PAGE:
If I had to pick three games for people who love Ticket To Ride and want to get more into board games, it'd be those three. And they're cheap!

Karuba has a similar tile-placing vibe to Kingdomino and is also excellent - you're building a path through the jungle to help explorers to reach temples and...look, I'm sure it'll all go into a museum and that local indigenous people will get their rightful cut of the action.

Black Fleet is a game about sailing around the Caribbean, delivering cargo and sinking pirates (OK, and being pirates and sinking cargo). It's bright, colourful, accessible and reasonably fast.

Tokaido is about a journey on the road from Kyoto to the capital, painting the scenery, collecting souvenirs, eating amazing food, and getting your butt touched by snow monkeys. It's competitive but also somehow relaxing. It's glorious to look at.

Burgle Bros is a cooperative game about a heist (think Oceans Eleven). It's got great artwork, is very exciting, and like Forbidden Island, you all win or lose together.

Cockroach Poker is a hilarious bluffing game, probably the most pure bluffing game there is. It's very easy to learn, and kids love the artwork.
posted by obiwanwasabi at 7:52 PM on November 20, 2017 [2 favorites]


My 6 year old and 9 year old both like Munchkin. We adopted strategy in stages to make it easier for the 6 year old. So the first game it was really, kick down the door / loot the room or look and for trouble and done... We worked on cooperative play and mastering items and levels... THEN only on the 3rd game did I have my wife absolutely throw the cards to do me in... We started pushing to teach them how to strategize when to help and when to hurt... so the game has been progressive in how we've implemented the rules, and now they are very willing to betray everyone in the family!
posted by Nanukthedog at 8:47 PM on November 20, 2017 [1 favorite]


You guys are awesome! Thanks so much.
posted by FencingGal at 5:45 AM on November 21, 2017


If I'm not too late to the party, I wanted to suggest  Escape The Curse of the Temple. It's a cooperative game where everybody plays as an Indiana-Jones-style explorer trying to escape a temple before it collapses. My six- and -nine-year old love it, and the cooperative aspect means there's never any hard feelings. Each game lasts ten minutes and it comes with a soundtrack you can play to help pace yourself. (But be warned: my kids found the soundtrack too creepy and intense, so we just play it with an included timer. You might want to listen to the soundtrack before you play the game, and determine how your family will react to it.)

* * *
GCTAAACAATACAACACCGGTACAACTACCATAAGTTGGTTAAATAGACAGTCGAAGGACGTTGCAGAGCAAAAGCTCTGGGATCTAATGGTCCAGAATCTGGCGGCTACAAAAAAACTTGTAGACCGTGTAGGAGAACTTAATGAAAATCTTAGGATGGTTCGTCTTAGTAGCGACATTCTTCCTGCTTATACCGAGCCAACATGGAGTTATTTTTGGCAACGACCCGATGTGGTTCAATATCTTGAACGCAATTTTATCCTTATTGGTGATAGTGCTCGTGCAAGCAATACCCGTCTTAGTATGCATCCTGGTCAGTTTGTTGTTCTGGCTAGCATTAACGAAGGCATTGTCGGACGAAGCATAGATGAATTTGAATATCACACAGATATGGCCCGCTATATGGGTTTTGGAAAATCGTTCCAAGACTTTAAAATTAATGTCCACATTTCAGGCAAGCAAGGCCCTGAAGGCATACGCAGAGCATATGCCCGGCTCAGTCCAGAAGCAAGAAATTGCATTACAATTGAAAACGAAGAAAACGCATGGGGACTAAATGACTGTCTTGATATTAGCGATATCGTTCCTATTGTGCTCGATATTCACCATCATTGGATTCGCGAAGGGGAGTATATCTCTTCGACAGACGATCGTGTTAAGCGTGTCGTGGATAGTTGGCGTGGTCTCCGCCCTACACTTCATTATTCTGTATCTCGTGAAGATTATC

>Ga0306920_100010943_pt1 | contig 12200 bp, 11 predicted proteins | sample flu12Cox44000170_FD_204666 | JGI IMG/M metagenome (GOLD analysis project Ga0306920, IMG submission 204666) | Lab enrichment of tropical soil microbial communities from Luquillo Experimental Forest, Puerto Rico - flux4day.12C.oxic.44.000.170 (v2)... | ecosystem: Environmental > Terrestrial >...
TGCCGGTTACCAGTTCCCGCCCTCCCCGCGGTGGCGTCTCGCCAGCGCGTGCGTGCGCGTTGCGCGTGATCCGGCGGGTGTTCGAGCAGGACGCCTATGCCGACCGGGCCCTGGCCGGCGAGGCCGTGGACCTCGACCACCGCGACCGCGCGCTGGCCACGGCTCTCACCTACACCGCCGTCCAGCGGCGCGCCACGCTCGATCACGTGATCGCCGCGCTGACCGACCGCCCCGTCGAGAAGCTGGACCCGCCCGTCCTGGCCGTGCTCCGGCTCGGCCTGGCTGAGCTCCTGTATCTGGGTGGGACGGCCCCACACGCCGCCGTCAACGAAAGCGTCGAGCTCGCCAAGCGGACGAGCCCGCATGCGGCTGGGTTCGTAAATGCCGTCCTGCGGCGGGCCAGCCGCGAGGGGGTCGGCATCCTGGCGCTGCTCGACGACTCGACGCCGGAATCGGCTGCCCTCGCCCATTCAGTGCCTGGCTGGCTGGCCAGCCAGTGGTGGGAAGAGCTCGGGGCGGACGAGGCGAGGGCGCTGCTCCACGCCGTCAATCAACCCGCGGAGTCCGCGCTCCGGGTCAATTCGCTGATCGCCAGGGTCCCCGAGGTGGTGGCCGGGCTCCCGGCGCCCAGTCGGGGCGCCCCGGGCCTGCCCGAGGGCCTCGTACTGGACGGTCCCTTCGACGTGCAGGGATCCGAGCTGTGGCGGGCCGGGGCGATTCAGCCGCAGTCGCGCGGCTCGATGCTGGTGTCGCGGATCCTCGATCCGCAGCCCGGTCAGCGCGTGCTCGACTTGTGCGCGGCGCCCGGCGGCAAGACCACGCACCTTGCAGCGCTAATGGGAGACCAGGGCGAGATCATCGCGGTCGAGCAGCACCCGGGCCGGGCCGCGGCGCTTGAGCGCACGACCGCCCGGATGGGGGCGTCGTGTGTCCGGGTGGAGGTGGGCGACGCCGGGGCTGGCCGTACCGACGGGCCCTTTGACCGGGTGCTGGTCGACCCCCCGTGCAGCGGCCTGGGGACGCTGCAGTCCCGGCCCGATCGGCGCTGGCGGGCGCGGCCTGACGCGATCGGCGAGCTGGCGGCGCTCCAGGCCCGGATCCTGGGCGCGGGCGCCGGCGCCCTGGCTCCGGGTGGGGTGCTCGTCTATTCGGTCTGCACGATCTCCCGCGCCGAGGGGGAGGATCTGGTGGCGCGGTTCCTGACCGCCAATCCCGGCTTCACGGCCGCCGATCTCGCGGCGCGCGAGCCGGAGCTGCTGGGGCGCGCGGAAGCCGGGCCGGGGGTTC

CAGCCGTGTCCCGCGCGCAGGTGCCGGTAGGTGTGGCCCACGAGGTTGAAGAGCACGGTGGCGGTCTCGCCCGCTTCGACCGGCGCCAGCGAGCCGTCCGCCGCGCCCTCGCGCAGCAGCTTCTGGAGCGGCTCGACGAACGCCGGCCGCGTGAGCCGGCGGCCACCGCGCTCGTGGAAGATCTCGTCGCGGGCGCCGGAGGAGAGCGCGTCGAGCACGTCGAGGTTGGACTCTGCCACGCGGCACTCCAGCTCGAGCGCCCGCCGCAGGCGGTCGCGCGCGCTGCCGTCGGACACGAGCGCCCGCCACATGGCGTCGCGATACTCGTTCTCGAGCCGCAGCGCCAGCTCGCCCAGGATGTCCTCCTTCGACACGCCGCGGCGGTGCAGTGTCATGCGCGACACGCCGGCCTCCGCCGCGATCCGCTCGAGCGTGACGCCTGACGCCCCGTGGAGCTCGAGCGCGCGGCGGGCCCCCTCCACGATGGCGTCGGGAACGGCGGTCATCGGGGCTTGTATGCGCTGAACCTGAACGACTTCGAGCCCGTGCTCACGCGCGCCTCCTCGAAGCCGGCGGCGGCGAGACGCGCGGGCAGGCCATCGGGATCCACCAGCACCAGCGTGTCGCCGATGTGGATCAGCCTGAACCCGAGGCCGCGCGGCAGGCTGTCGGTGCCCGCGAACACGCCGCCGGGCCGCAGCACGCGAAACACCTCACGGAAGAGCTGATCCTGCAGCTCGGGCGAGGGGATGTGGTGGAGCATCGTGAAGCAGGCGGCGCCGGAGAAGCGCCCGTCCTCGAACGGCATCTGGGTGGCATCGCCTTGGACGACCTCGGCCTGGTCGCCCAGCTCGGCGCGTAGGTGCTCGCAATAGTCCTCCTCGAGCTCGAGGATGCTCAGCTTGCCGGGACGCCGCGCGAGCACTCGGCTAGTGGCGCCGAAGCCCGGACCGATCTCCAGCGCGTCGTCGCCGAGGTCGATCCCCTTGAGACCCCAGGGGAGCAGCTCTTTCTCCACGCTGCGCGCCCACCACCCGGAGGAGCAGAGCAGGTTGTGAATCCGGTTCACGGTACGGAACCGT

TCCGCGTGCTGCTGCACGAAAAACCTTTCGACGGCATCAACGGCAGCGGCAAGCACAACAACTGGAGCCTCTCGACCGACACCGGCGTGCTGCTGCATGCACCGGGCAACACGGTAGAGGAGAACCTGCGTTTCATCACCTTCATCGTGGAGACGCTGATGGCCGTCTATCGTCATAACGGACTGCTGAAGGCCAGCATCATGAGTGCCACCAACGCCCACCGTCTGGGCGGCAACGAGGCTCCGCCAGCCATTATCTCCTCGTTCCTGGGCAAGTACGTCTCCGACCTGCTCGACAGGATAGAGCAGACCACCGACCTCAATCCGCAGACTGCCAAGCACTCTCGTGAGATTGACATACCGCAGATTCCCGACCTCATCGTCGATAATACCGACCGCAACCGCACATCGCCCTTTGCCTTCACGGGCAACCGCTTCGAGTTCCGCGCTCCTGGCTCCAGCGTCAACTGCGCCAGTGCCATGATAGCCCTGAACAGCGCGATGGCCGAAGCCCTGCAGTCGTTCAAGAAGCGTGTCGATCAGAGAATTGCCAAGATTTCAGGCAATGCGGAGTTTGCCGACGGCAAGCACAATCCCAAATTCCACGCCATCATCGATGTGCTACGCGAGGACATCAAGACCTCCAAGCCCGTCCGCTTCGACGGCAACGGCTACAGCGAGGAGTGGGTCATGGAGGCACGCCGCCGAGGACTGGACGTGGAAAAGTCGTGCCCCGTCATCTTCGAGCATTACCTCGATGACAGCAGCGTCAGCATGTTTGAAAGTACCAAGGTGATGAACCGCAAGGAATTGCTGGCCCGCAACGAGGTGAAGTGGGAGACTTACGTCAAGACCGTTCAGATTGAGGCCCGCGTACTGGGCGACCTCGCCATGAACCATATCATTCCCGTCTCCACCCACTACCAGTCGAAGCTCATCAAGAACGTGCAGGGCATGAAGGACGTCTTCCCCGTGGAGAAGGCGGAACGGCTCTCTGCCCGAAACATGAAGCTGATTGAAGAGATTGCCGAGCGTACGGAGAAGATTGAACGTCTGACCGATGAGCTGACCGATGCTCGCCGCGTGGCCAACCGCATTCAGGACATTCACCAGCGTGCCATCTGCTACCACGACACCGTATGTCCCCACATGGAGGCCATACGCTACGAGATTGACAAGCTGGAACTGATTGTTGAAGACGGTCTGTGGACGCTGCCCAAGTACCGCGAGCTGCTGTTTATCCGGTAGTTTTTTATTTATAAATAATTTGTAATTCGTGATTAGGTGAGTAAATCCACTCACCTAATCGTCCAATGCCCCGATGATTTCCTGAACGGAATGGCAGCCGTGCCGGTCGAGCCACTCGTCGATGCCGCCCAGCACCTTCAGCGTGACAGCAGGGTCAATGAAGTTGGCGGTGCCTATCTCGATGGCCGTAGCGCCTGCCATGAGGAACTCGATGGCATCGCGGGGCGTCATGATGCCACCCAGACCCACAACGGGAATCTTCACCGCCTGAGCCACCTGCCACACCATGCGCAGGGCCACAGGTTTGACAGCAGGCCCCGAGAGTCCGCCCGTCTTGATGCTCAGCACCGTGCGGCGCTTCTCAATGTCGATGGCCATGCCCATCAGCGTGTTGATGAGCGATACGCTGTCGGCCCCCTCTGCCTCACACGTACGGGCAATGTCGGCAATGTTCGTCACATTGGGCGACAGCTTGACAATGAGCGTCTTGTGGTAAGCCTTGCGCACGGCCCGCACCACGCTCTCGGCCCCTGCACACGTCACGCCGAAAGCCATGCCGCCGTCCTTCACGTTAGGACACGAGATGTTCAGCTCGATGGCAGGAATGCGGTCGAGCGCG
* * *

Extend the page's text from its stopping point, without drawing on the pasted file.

posted by yankeefog at 8:41 AM on November 21, 2017


I just want to second Labyrinth. We also love Ticket to Ride and Labyrinth has a lot of the same strategy-type stuff.
posted by jabes at 8:51 AM on November 21, 2017


Some great suggestions here.

I'd like to add Survive:Escape From Atlantis to the list. BGG calls it a family game, but we (a mixed group of 30 somethings) have a big closet with games of all kinds (Ice Cool to Gloomhaven and everything between) and this is a game we come back to often. Super easy rules, but enough strategy to be interesting, and a little bit of screwing other people over. (Gameplay: your meeplefolk are on a sinking island, you have to get them to shore while avoiding whales, sharks, and sea monsters).
posted by booooooze at 10:33 AM on November 21, 2017


My girlfriend's 8-year-old daughter is in love with a game called Rat-a-Tat Cat, which has something to do with how much she loves cats in general but also because it's a pretty simple and fun poker-style game. Most cards are numbered from 0 to 9; each player gets 4 cards, can peek at two to start, and then take turns drawing new cards and replacing old ones, with the goal of getting the smallest numbers possible. When a player thinks they have a lower hand than everyone else, they knock the table, and then everyone else has a turn to try to improve their hand if they can. A few special cards allow you to peek at your own cards or swap one of yours with someone else's, so it pays to try to remember who put what cards where. The daughter's memory and number skills are improving a lot as we play, it's pretty cool, and a typical round is about ten minutes.
posted by Errant at 3:08 PM on November 21, 2017


We are a huge game-playing family and my kids are 11, 11 and 9. Most of our favorites have already been mentioned, so I'll +1 to:
Dixit
Settlers of Catan
Ticket to Ride
Spot It
Blokus
Apples to Apples
Rat-a-tat Cat

Would also recommend Sleeping Queens - 3 of my kids' friends have bought this for themselves after playing it at our house. Easy and fun.
posted by widdershins at 3:32 PM on November 21, 2017


One thing about Love Letters -- I, a middle-aged person, have difficulty reading the tiny print on the cards.
posted by The corpse in the library at 3:54 PM on November 21, 2017


Codenames is amazing and so n-thing it here -- but beware you don't accidentally buy the adult version, like my brother's girlfriend did for a family party with my parents.
posted by knownassociate at 12:08 PM on November 30, 2017


Matthew Baldwin's 2017 edition of the Good Gift Games Guide is now up.
posted by Chrysostom at 9:10 AM on December 5, 2017 [1 favorite]


Here's a better link to the Good Gift Games Guide for this year.
posted by The corpse in the library at 3:03 PM on December 6, 2017